Garrett Kennedy remembers Cormac Ó Braonáin. Originally published in print 28/11/2020
I knew Cormac from the HQ Dartry scout troop. I remember when he first joined cubs. There were two years between us, and I thought he was the most annoying person I had ever met. He would never stop talking. He was so passionate and energetic, even for an eight-year-old. I remember going home every Monday night complaining to my family about this Cormac lad.
I went up to scouts the following year and two years later, he followed. He still had the same passion and energy, but it was an asset rather than a vice. He could still be incredibly annoying. In fact, he frequently was. He still never stopped talking and was constantly the centre of attention. But he was also hilarious and curious. A particularly vivid memory is him, as an eleven-year-old, doing a stand-up routine consisting mostly of impressions and repeating the phrase ‘packo crips’ by a campfire.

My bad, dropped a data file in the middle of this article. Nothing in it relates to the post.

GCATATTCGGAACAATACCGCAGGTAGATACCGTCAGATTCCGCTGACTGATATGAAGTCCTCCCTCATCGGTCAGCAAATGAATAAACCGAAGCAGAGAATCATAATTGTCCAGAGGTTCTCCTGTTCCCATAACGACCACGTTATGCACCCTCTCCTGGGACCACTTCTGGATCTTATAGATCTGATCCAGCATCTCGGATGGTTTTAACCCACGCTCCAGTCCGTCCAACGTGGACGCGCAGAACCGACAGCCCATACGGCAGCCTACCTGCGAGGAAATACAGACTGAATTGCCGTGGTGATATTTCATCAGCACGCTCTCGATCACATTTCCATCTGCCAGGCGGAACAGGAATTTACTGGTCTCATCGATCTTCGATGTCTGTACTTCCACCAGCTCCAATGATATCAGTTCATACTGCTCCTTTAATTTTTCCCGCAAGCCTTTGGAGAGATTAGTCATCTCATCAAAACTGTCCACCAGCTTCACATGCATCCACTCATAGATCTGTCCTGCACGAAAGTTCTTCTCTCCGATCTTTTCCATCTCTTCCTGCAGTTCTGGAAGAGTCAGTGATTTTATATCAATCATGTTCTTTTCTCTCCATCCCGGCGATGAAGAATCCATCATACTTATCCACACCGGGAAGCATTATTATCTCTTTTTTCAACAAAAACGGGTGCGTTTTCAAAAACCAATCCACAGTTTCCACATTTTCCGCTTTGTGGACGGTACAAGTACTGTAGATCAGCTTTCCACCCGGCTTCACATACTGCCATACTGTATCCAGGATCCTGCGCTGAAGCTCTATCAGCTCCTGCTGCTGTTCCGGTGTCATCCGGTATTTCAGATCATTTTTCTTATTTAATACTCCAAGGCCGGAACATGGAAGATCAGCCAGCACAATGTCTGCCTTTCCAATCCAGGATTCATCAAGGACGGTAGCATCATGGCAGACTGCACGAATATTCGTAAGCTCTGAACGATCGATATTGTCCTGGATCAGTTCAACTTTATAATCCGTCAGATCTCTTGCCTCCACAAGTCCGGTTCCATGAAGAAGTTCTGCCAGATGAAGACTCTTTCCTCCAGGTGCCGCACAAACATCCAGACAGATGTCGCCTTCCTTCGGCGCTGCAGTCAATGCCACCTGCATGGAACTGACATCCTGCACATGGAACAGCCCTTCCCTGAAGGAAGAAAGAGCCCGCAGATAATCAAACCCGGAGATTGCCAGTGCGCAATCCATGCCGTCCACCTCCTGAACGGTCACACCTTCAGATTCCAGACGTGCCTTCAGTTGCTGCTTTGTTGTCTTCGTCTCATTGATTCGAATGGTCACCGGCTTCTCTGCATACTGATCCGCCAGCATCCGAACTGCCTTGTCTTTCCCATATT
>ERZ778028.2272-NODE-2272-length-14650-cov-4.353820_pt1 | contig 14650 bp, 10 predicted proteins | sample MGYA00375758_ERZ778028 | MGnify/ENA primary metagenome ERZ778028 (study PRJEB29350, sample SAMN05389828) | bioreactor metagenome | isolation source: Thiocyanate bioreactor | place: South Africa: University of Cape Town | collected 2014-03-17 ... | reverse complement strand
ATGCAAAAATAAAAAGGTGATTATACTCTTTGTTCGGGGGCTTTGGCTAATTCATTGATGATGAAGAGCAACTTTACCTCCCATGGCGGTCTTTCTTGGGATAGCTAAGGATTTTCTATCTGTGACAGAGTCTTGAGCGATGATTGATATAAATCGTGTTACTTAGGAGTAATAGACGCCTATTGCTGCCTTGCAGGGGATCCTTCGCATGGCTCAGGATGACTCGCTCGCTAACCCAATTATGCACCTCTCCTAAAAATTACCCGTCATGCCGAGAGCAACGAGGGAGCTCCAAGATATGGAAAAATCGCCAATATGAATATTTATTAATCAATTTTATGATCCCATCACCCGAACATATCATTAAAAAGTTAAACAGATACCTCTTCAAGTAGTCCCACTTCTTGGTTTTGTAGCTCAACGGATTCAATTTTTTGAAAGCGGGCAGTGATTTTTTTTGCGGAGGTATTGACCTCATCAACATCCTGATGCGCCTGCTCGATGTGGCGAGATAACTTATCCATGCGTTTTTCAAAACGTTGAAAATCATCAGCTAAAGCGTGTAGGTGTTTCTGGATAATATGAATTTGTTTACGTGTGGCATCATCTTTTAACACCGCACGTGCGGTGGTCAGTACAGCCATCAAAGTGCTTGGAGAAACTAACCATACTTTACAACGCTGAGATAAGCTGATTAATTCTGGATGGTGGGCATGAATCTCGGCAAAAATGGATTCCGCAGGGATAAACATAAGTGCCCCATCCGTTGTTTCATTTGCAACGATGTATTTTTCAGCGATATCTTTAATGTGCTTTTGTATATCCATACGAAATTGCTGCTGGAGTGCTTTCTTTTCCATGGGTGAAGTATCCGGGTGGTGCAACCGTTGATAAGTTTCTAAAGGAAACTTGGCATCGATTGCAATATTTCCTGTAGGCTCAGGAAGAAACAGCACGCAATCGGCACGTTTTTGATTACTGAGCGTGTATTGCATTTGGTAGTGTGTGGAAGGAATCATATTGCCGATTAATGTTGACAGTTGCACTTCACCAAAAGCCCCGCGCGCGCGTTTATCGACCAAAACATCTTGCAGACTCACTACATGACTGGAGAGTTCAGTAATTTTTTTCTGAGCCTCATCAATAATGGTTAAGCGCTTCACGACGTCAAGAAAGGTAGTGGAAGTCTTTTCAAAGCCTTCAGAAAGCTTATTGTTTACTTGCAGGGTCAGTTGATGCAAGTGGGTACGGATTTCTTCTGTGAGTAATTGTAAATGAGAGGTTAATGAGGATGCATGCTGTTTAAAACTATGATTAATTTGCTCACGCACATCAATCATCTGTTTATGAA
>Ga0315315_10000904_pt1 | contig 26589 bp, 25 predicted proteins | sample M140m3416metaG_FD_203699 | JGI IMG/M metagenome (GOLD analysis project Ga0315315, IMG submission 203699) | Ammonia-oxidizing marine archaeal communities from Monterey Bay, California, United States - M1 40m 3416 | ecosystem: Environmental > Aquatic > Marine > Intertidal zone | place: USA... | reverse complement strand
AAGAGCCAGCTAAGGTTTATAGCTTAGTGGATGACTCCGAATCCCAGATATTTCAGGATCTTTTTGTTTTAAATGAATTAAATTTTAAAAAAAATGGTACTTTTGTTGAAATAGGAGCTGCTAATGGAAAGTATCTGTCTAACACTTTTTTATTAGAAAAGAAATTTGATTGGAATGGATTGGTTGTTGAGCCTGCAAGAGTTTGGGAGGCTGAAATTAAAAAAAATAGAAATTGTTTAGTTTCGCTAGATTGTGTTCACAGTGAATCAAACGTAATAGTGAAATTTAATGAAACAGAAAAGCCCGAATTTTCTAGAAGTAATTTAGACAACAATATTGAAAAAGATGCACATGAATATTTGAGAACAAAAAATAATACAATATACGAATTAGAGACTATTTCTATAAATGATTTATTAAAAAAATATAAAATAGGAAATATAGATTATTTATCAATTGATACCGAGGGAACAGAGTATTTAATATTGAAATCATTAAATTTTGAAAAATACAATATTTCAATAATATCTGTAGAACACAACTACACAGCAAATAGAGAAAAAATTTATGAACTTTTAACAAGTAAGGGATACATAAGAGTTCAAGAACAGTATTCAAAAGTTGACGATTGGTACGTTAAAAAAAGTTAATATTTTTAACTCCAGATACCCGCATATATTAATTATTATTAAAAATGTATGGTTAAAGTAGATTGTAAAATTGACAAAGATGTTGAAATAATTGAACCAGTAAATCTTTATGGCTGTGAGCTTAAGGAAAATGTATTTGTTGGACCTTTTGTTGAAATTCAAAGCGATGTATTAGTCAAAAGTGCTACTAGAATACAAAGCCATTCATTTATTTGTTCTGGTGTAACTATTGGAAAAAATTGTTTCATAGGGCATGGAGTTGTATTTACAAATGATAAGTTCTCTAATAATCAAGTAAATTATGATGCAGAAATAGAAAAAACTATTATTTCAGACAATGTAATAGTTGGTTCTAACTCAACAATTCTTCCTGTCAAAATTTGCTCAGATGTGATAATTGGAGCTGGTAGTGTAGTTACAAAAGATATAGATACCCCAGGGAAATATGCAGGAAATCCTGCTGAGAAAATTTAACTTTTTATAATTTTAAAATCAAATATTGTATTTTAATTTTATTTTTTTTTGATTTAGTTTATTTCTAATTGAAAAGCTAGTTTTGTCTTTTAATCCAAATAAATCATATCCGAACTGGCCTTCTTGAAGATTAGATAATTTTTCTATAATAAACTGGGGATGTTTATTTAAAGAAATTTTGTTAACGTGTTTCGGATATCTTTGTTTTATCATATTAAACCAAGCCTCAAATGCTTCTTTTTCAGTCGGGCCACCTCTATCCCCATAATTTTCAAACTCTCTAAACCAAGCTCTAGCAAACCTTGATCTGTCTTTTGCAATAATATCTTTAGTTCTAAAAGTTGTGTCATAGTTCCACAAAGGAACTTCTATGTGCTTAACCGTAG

A lot of the talk around Cormac has been about everything he achieved. This is no bad thing given the scale of his achievements. However, I think what is more important is how he achieved it and who he was as he was achieving it. What I find most impressive is not that he was so heavily involved in so many different groups but the influence he had in all of them. Labour Youth, HQ scouts, and even Scouting Ireland are all different and better places as a result of him being there. The kindness, self-belief, and independence of thought he brought into them, combined with his energy and passion allowed him to change them all for the better. We can only imagine what he would have been able to do if he had more time.
What is perhaps more important still is the person he was as he was doing it. Everything he did, he did with a smile on his face. He was full of fierce, unyielding craic. My sister describes him as the only person who was as mean to her as my brother and I, and that was probably him being gentle. He was constantly singing or shouting, always doing something. After twelve years, I still never learnt how to shut him up.
Ní bheidh a leithéid arís ann.